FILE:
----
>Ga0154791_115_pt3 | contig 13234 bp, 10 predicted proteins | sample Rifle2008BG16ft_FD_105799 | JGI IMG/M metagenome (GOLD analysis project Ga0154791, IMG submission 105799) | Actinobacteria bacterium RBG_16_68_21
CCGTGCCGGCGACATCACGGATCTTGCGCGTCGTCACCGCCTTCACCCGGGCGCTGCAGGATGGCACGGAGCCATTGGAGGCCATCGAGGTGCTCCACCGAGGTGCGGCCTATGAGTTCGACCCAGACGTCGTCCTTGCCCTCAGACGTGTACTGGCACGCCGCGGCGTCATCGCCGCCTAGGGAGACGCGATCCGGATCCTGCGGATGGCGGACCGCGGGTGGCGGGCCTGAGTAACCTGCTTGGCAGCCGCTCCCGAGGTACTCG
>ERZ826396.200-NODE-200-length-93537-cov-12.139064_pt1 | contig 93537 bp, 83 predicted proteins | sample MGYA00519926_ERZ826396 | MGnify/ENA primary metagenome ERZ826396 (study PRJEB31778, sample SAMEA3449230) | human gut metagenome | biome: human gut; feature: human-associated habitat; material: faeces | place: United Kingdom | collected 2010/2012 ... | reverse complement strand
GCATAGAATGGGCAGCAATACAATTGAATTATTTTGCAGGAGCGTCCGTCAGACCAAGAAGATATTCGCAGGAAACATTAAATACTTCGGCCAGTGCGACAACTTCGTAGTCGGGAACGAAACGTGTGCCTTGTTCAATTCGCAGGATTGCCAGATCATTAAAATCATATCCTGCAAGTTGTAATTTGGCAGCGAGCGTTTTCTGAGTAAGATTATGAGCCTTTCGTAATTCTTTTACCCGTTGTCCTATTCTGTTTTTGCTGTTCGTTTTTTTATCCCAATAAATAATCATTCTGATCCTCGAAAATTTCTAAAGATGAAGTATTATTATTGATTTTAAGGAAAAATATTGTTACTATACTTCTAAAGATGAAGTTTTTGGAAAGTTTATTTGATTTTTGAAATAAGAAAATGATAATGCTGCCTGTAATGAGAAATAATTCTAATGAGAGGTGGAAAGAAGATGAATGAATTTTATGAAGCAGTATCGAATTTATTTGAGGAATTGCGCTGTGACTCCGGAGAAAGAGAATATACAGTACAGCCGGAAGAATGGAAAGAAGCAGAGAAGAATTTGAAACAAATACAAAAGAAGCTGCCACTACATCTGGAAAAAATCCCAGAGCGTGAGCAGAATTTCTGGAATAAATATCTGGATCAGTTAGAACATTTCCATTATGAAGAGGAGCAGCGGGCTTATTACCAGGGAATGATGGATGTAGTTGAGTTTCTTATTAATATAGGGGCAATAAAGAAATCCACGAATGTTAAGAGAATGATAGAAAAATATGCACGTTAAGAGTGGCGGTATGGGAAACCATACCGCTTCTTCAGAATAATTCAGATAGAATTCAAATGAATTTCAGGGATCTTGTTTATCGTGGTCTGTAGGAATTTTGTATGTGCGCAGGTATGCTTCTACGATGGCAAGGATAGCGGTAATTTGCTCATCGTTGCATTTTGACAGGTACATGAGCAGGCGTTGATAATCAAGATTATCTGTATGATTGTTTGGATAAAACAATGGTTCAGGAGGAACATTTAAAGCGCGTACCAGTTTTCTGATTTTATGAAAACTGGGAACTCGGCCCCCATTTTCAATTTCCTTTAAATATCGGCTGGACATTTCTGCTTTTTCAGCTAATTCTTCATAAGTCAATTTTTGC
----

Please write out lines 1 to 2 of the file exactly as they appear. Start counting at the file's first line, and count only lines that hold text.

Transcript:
>Ga0154791_115_pt3 | contig 13234 bp, 10 predicted proteins | sample Rifle2008BG16ft_FD_105799 | JGI IMG/M metagenome (GOLD analysis project Ga0154791, IMG submission 105799) | Actinobacteria bacterium RBG_16_68_21
CCGTGCCGGCGACATCACGGATCTTGCGCGTCGTCACCGCCTTCACCCGGGCGCTGCAGGATGGCACGGAGCCATTGGAGGCCATCGAGGTGCTCCACCGAGGTGCGGCCTATGAGTTCGACCCAGACGTCGTCCTTGCCCTCAGACGTGTACTGGCACGCCGCGGCGTCATCGCCGCCTAGGGAGACGCGATCCGGATCCTGCGGATGGCGGACCGCGGGTGGCGGGCCTGAGTAACCTGCTTGGCAGCCGCTCCCGAGGTACTCG